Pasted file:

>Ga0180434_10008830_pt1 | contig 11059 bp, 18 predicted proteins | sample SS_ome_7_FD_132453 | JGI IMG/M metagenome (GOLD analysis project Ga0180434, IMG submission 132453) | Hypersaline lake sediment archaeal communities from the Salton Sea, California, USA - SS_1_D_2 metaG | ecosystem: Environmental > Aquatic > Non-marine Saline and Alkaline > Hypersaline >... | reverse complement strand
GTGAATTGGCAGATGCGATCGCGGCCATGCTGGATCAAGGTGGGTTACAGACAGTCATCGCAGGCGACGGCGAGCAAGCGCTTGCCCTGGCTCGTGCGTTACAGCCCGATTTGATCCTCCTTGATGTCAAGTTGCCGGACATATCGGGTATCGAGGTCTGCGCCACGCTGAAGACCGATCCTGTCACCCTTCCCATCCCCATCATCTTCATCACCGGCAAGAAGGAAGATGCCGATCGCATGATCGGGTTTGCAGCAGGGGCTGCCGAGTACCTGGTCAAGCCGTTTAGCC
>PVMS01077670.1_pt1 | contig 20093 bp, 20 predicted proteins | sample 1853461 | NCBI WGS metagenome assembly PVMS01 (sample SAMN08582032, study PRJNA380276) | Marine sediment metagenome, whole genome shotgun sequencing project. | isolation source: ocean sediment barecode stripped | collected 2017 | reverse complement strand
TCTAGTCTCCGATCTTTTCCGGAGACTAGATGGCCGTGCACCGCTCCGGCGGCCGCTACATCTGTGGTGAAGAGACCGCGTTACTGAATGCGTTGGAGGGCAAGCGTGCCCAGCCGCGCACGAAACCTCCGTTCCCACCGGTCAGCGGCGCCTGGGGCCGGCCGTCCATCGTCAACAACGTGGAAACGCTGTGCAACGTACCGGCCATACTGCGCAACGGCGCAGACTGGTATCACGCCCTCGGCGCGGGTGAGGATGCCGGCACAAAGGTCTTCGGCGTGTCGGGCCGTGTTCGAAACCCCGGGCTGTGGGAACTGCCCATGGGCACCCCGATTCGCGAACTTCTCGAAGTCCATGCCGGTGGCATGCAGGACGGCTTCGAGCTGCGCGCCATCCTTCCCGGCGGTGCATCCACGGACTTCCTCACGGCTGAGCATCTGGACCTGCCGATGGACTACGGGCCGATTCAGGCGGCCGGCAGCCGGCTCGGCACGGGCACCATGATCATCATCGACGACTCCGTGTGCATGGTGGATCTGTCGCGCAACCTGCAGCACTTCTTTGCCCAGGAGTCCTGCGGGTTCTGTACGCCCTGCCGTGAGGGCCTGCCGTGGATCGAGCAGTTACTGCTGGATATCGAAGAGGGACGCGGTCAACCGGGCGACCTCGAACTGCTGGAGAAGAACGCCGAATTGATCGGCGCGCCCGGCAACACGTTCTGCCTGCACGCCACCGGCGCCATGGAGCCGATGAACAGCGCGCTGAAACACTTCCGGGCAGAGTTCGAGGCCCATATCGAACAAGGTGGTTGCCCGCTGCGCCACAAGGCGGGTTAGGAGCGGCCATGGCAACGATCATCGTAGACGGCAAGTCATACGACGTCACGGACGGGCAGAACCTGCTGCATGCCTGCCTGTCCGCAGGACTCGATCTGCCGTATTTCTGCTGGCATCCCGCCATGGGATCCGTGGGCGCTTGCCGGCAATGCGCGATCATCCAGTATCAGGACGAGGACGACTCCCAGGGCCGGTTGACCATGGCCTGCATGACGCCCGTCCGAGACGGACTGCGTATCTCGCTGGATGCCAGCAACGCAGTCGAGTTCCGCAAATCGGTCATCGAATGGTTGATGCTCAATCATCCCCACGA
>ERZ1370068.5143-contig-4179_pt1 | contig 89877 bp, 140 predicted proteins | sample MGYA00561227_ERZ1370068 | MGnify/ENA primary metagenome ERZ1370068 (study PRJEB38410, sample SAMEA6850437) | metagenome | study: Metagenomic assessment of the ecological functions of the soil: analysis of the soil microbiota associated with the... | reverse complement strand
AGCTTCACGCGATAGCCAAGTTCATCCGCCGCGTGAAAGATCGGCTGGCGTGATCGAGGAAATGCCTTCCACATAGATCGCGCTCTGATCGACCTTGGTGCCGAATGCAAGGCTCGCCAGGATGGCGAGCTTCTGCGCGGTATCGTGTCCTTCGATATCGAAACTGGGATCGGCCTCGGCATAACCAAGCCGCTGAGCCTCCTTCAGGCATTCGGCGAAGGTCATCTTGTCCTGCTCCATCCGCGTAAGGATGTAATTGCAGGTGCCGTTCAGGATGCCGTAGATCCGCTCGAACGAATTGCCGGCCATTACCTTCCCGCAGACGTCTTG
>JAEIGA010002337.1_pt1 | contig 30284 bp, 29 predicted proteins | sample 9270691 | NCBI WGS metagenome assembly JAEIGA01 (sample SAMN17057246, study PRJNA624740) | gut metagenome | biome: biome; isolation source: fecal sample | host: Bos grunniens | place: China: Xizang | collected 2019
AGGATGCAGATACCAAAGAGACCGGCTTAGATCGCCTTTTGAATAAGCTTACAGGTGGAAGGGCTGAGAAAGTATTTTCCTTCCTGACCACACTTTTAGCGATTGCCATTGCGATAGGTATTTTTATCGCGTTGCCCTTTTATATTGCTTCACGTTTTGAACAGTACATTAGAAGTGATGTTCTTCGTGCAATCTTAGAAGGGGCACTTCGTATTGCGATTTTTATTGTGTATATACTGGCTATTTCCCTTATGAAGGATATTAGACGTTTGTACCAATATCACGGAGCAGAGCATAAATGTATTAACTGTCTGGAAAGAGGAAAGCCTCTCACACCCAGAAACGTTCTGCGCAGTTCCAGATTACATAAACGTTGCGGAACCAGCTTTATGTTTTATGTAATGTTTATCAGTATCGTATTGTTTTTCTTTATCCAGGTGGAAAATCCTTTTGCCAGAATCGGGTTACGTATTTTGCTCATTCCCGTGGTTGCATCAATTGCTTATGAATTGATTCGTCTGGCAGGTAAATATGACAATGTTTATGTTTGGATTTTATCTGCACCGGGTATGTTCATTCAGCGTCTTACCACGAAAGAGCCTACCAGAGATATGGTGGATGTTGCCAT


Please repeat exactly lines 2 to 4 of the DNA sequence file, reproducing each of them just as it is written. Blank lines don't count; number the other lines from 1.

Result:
GTGAATTGGCAGATGCGATCGCGGCCATGCTGGATCAAGGTGGGTTACAGACAGTCATCGCAGGCGACGGCGAGCAAGCGCTTGCCCTGGCTCGTGCGTTACAGCCCGATTTGATCCTCCTTGATGTCAAGTTGCCGGACATATCGGGTATCGAGGTCTGCGCCACGCTGAAGACCGATCCTGTCACCCTTCCCATCCCCATCATCTTCATCACCGGCAAGAAGGAAGATGCCGATCGCATGATCGGGTTTGCAGCAGGGGCTGCCGAGTACCTGGTCAAGCCGTTTAGCC
>PVMS01077670.1_pt1 | contig 20093 bp, 20 predicted proteins | sample 1853461 | NCBI WGS metagenome assembly PVMS01 (sample SAMN08582032, study PRJNA380276) | Marine sediment metagenome, whole genome shotgun sequencing project. | isolation source: ocean sediment barecode stripped | collected 2017 | reverse complement strand
TCTAGTCTCCGATCTTTTCCGGAGACTAGATGGCCGTGCACCGCTCCGGCGGCCGCTACATCTGTGGTGAAGAGACCGCGTTACTGAATGCGTTGGAGGGCAAGCGTGCCCAGCCGCGCACGAAACCTCCGTTCCCACCGGTCAGCGGCGCCTGGGGCCGGCCGTCCATCGTCAACAACGTGGAAACGCTGTGCAACGTACCGGCCATACTGCGCAACGGCGCAGACTGGTATCACGCCCTCGGCGCGGGTGAGGATGCCGGCACAAAGGTCTTCGGCGTGTCGGGCCGTGTTCGAAACCCCGGGCTGTGGGAACTGCCCATGGGCACCCCGATTCGCGAACTTCTCGAAGTCCATGCCGGTGGCATGCAGGACGGCTTCGAGCTGCGCGCCATCCTTCCCGGCGGTGCATCCACGGACTTCCTCACGGCTGAGCATCTGGACCTGCCGATGGACTACGGGCCGATTCAGGCGGCCGGCAGCCGGCTCGGCACGGGCACCATGATCATCATCGACGACTCCGTGTGCATGGTGGATCTGTCGCGCAACCTGCAGCACTTCTTTGCCCAGGAGTCCTGCGGGTTCTGTACGCCCTGCCGTGAGGGCCTGCCGTGGATCGAGCAGTTACTGCTGGATATCGAAGAGGGACGCGGTCAACCGGGCGACCTCGAACTGCTGGAGAAGAACGCCGAATTGATCGGCGCGCCCGGCAACACGTTCTGCCTGCACGCCACCGGCGCCATGGAGCCGATGAACAGCGCGCTGAAACACTTCCGGGCAGAGTTCGAGGCCCATATCGAACAAGGTGGTTGCCCGCTGCGCCACAAGGCGGGTTAGGAGCGGCCATGGCAACGATCATCGTAGACGGCAAGTCATACGACGTCACGGACGGGCAGAACCTGCTGCATGCCTGCCTGTCCGCAGGACTCGATCTGCCGTATTTCTGCTGGCATCCCGCCATGGGATCCGTGGGCGCTTGCCGGCAATGCGCGATCATCCAGTATCAGGACGAGGACGACTCCCAGGGCCGGTTGACCATGGCCTGCATGACGCCCGTCCGAGACGGACTGCGTATCTCGCTGGATGCCAGCAACGCAGTCGAGTTCCGCAAATCGGTCATCGAATGGTTGATGCTCAATCATCCCCACGA